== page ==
In October 1933 Miyakawa, billed as a representative of the “Japanese Chamber of Commerce,” participated in a radio program with Chih Meng, director of the China Institute in America, on “What is Happening in the Far East?” Scotty’s brother Tatsuo A. Miyakawa, joined him in pro-Japan propaganda work. In July 1933, Tatsuo was named assistant to Torao Kawasaki, the chief of the Information Bureau of Manchukuo.

Even as he continued working for the Japanese railroad, Scotty Miyakawa enrolled in graduate work in sociology and statistics at Columbia University, studying under such professors as Robert Staughton Lynd and Robert M. MacIver, as well as working with the theologian Reinhold Niebuhr on religious studies. He remained at Columbia off and on for several years, receiving scholarships from the University in 1939-40 and 1940-41.

In 1934-35, Miyakawa travelled to Asia for several months, on what he later termed a “research trip” to study industrial development and trade. During his trip, he spent time in Japan, Korea, Manchuria, and China, where he studied production and trade practices. In March 1835, following his return, he attended a regional Conference on the Cause and Cure of War at Worcester, Massachusetts, and electrified delegates by his blunt assertion that Japan must be permitted equality of trade with the world, or war would result.

Meanwhile, in an interview with The Literary Digest, he spoke admiringly of standards of Japanese craftsmanship. While American political leaders expressed fear that Japanese competition in the textile trade would lower standards for American workers, Miyakawa retorted, American mass-production techniques produced cheap but inferior goods, and thereby threatened Japanese standards!

Miyakawa later claimed that after his Asia sojourn he tried to secure employment either in U.S. government or private industry, but was unable to find a job at a sufficient salary for him to help support his parents. He also felt a loyalty to the South Manchurian Railway, which had allowed him time to pursue his studies, yet as an American he did not wish to accept a more senior position in Asia.

In the end, he returned to New York and resumed his graduate work at Columbia and his work at the South Manchurian Railway, where in 1937 he became head of the “research department.” According to one source, when Prince Iyesato Tokugawa, descendant of the deposed Shogun and president of the Japan’s House of Peers, made a tour of the United States, Miyakawa served as his press secretary. He performed similar duties when a Japanese goodwill trade mission toured the United States in 1937.

Scotty likewise continued his expressions of support for Japan’s foreign policy. In July 1937, a week after the Japanese army launched a full-scale invasion of China, Miyakawa (billed as the New York correspondent of the Japan Times and Mail) lectured on Japan’s “perennial crisis” at a summer institute at University of Virginia. Defending Tokyo’s actions, he stated that unless countries such as Japan could have freer access to raw materials and pay for them, international peace would remain an illusion. Similarly, at a Foreign Affairs school at Radcliffe College in Summer 1938 (where he was identified as editor of the Japan Times and Mail), he presented the alternatives for Japan as “Expansion on the Asiatic mainland or international trade.”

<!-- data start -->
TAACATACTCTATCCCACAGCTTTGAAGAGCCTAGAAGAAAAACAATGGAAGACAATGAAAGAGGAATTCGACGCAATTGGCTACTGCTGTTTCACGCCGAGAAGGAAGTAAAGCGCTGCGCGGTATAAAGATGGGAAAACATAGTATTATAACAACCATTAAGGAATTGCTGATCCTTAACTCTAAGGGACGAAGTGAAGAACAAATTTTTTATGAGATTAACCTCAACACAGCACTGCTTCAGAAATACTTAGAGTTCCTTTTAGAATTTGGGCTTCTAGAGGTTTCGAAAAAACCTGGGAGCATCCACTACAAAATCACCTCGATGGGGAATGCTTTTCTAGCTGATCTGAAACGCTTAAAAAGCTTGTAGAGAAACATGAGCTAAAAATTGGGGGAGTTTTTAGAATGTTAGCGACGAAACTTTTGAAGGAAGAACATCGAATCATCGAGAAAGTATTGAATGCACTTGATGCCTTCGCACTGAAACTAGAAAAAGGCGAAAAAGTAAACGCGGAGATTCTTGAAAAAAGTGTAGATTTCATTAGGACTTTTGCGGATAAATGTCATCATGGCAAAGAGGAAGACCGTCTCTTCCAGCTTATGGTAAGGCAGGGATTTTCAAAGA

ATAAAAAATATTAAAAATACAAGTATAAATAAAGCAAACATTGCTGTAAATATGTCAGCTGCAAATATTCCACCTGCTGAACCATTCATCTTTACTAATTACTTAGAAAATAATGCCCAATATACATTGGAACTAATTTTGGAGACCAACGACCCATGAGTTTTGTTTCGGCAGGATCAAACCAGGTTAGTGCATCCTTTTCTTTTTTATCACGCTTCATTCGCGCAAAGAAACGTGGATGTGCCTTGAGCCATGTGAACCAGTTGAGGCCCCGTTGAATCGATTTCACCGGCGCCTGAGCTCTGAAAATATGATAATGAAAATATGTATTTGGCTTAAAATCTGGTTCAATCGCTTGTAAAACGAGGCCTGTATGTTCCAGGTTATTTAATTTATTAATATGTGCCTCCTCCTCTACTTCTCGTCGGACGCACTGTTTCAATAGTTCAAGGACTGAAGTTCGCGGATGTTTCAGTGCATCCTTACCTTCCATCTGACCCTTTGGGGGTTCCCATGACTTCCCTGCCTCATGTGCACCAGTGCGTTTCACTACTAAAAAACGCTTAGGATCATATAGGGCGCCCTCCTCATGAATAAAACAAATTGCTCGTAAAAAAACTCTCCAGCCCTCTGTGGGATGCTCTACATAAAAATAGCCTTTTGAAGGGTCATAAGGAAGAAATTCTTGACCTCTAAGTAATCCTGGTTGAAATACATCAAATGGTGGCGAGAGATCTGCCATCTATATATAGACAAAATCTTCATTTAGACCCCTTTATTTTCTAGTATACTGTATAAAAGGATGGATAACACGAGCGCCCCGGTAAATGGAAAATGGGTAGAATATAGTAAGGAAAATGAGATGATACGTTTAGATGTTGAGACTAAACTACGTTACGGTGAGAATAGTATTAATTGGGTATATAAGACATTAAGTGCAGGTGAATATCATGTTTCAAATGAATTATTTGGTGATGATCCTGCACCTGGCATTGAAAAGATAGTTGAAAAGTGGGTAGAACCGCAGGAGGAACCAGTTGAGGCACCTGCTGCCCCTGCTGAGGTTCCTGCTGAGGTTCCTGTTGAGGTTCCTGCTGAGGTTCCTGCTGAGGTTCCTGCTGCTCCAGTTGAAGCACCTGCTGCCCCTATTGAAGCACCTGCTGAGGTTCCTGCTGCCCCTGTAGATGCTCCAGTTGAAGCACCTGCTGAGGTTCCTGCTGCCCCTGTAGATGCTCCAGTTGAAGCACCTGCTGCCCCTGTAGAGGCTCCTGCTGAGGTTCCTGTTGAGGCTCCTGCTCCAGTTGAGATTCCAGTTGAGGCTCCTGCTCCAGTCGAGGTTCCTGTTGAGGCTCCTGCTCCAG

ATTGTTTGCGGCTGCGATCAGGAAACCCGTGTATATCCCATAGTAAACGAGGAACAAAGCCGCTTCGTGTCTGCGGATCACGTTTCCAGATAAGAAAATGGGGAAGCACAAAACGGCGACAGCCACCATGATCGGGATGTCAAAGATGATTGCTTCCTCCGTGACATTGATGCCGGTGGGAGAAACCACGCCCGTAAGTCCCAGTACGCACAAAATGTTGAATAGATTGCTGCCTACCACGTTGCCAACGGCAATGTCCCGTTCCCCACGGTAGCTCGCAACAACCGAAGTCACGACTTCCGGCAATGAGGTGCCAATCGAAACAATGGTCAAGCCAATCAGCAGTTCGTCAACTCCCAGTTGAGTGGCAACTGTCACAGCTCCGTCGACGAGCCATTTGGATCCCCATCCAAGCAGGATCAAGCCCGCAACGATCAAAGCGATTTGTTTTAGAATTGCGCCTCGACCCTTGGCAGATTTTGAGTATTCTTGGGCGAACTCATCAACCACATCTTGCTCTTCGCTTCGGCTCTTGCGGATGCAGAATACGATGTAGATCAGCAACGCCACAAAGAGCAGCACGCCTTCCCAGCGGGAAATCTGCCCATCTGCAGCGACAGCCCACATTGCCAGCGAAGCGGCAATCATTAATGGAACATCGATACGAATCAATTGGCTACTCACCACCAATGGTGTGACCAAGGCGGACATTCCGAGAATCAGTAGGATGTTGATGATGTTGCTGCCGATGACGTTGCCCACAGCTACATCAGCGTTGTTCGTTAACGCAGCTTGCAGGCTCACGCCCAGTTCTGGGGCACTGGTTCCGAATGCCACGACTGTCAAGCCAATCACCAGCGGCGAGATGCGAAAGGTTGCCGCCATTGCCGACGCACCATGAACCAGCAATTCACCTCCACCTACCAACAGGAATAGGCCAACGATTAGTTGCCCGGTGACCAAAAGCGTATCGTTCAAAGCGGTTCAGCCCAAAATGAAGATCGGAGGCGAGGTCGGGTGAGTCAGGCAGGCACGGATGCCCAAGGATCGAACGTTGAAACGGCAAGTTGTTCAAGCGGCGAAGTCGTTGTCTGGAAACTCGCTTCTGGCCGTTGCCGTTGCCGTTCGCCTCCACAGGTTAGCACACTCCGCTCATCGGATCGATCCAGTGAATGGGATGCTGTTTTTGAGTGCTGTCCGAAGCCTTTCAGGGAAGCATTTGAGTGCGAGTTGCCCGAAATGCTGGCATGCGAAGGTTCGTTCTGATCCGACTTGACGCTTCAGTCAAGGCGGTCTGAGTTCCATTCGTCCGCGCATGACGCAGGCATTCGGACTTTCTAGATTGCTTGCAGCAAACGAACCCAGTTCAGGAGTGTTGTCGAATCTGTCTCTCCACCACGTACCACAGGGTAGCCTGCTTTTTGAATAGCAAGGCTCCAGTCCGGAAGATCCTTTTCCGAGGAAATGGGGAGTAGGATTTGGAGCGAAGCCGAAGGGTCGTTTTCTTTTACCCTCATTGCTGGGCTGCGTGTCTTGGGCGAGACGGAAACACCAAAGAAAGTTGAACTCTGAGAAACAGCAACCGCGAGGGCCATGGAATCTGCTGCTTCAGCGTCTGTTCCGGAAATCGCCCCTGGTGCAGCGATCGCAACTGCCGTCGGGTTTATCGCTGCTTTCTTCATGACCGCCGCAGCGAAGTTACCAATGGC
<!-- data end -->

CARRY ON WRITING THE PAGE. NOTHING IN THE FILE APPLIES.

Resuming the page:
While he was able to defend Japan’s occupation of China, as Japan and the United States moved toward confrontation at the dawn of the 1940s, Miyakawa later claimed, he felt increasingly uneasy working for a Japanese firm. He insisted that he was pressed to remain at his job by friends in U.S. intelligence services who sought sources of information. Sometime in 1941, the South Manchurian Railway closed its New York office. Miyakawa again refused to move to Asia. Instead, according to one source, he worked in marketing and public relations for a small company in New York.

Meanwhile, along with his friend Larry Tajiri, who moved to New York in mid-1940 to work for a Japanese news agency, Miyakawa faced off against the local Issei business community and its conservative pro-Tokyo orientation. Miyakawa and Tajiri joined others to form the New York Emergency Committee for Japanese Americans. After Pearl Harbor, the Committee helped displaced Issei and Nisei find lodging and employment, and advocated for their rights. Returning to his role as propagandist, this time for loyal Japanese Americans, Miyakawa issued positive public statements—for example, in January 1942 he noted that the Nisei had the largest per capita ratio among U.S. minorities of enlistments in the Army.

Miyakawa, his brother, sister, and mother (his father having died in 1940) were all living on the East Coast in 1942, and were thus free during the war years. Scotty was nonetheless deeply touched by the mass removal of West Coast Japanese Americans (he later stated that seven close relatives were confined).

Operating through Freedom House, a New York organization, he used his contacts with outside sympathizers such as novelist Pearl S. Buck to gain support for Japanese Americans. In opposition to the Japanese American Committee for Democracy, which he considered too pro-Communist, he and his brother Tatsuo founded the short-lived Townshend Harris Association as an activist organization for liberal Nisei. Tatsuo was hired soon after as an analyst by the Japan section of the OWI in Washington, DC, and ultimately went overseas to direct the OWI bureau at Hankow, China.